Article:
Before you earmark a job that interests you, ask yourself these questions to be certain the job application will be worthwhile. Then save a copy of the job description and a link to the original advert in a Word document or Google document so you have it for future reference and begin preparing your application materials. Even a professionally written CV will need a few tweaks to ensure it's properly customised for a specific job advert. These small edits will increase your CV's chances of getting past an employer's applicant tracking system and on to the HR department for review. Make note of the keywords that are repeatedly used in the job advert, in addition to any particular qualifications that seem important to the company. That way, you can be certain to highlight this information in your cover letter and CV when the time comes.
Also, if there isn't a name associated with the job listing, do a little online detective work to uncover the name of the manager or recruiter responsible for filling the position so you can properly address your cover letter.
Based on your job goals and your research into the industry, develop a list of employers for which you'd like to work. Then, take a closer look at each company on your list to get a better sense of their current vacancies and determine if anyone in your existing network is somehow connected to them. Start following these organisations on social media, especially if they have accounts dedicated to recruitment, and set up Google News Alerts.
Audit your online reputation
A survey carried out by UK job board CV-Library found that one-third of recruiters admit to regularly 'stalking' candidates online to gauge their employability. If you want to land the job, your online presence must be as polished as your CV.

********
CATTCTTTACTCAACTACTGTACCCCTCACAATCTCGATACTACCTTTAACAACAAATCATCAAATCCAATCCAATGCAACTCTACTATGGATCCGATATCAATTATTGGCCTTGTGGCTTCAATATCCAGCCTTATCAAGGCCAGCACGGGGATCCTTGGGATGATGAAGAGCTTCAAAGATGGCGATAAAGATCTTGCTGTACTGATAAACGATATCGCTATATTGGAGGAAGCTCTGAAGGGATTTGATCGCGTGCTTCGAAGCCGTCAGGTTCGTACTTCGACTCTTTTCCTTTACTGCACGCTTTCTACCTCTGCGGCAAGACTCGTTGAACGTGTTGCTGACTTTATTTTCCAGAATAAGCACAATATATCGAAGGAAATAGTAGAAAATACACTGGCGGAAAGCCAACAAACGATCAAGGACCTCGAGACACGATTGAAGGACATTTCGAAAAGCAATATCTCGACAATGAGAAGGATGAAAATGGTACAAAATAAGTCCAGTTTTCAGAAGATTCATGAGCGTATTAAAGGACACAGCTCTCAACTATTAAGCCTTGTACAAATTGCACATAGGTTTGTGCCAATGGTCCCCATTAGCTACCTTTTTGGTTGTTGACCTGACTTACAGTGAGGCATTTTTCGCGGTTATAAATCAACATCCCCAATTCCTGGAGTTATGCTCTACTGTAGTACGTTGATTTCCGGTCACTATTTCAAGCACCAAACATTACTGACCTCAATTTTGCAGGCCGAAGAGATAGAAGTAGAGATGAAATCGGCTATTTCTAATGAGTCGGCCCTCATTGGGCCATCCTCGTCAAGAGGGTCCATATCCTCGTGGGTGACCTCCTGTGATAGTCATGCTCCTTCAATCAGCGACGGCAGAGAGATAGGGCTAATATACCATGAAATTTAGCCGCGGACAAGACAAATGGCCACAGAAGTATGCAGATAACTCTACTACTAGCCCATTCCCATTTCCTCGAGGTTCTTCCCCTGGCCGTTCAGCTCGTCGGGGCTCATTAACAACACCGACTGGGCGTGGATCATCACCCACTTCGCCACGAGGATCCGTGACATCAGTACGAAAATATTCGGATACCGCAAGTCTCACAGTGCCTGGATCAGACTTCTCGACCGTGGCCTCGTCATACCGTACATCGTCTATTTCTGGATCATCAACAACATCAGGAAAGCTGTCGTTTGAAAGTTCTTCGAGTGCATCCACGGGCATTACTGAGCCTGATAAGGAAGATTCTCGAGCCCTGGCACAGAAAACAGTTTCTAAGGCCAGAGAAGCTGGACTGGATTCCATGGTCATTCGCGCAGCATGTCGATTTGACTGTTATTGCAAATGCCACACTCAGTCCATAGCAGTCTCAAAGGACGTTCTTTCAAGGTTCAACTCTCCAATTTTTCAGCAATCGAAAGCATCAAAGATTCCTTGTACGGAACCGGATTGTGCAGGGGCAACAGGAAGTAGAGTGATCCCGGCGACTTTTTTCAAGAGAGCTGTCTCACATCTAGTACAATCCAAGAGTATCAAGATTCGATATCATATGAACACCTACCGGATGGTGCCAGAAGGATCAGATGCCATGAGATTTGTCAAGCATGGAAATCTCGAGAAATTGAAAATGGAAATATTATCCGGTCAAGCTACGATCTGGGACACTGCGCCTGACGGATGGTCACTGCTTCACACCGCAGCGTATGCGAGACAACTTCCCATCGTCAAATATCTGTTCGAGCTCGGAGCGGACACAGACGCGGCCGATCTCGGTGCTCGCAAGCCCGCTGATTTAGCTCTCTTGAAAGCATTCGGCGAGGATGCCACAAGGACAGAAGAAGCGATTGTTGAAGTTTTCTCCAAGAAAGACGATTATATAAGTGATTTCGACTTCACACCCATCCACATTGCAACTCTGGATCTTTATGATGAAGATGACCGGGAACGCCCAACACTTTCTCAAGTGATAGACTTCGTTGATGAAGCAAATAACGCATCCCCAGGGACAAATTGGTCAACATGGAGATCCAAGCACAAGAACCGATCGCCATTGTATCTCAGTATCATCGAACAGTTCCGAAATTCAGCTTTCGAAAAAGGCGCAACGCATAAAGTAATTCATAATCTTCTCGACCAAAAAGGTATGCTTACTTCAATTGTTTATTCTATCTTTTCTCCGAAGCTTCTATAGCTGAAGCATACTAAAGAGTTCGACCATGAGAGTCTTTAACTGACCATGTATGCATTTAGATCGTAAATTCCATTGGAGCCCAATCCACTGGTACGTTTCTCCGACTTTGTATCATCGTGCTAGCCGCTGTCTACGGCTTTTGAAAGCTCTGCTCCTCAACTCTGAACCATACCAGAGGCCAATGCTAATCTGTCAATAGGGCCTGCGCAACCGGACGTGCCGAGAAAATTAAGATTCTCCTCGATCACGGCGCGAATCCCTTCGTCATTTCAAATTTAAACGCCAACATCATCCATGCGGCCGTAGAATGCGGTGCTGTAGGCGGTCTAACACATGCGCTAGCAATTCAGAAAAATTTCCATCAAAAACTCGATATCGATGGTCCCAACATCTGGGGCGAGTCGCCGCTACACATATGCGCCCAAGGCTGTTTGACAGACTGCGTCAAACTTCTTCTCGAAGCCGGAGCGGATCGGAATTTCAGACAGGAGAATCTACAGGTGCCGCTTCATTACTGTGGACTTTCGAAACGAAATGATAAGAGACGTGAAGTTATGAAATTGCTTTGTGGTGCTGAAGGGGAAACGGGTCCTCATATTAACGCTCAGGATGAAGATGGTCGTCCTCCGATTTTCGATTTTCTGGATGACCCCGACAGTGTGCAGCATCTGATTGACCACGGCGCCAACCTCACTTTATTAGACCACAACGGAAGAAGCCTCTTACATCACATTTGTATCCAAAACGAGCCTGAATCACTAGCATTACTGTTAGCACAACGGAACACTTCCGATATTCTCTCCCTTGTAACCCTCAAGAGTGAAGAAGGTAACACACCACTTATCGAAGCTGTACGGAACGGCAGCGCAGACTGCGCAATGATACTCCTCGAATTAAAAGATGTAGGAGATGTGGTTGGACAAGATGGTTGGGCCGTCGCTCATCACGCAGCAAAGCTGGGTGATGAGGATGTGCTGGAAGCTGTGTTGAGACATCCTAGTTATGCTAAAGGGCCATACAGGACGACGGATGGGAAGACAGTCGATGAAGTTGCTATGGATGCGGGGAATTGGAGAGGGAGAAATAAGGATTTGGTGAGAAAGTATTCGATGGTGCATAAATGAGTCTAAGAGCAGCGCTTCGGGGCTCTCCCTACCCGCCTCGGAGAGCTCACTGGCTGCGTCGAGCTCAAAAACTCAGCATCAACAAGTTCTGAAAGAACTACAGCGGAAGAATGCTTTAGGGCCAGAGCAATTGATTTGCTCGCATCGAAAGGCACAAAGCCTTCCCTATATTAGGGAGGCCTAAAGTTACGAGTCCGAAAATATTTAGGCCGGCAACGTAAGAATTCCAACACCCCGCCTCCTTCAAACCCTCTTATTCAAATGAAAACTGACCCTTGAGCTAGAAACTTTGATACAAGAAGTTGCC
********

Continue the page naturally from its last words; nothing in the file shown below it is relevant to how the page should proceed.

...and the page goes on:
While you have the luxury of time, Google your name as it appears on your CV, and check all of your social media accounts to consider how they present you. If a stranger was to review these results, what impression would these profiles create about your character, judgment and priorities? Now is the time to delete inappropriate or unprofessional posts, increase the security settings on each one and update any online profiles you intend to use to support your job search.
Invest in your network
Studies have found that you are 10 times more likely to land a job when your application is accompanied by an employee referral. In addition, it's estimated that only 50 per cent of vacancies are published online. As a result, it's important to use this time to ramp up your networking efforts.
Prioritise your existing personal and professional contacts based on their connections to the companies and industries that interest you. Then, arrange casual meetings or phone calls with these individuals to catch up and ask for their assistance with your job search. This 'help' could be as simple as introducing you to someone who works for your dream company, suggesting a networking group to join or offering insight into a particular organisation's hiring practices.
Additionally, look into new professional associations to join or events to attend that interest you and are related to your target line of work. There are many online resources, such as Meetup and 10times, that can help with this.
Take these steps now and you'll be ready to hit the ground running when your new CV is good to go.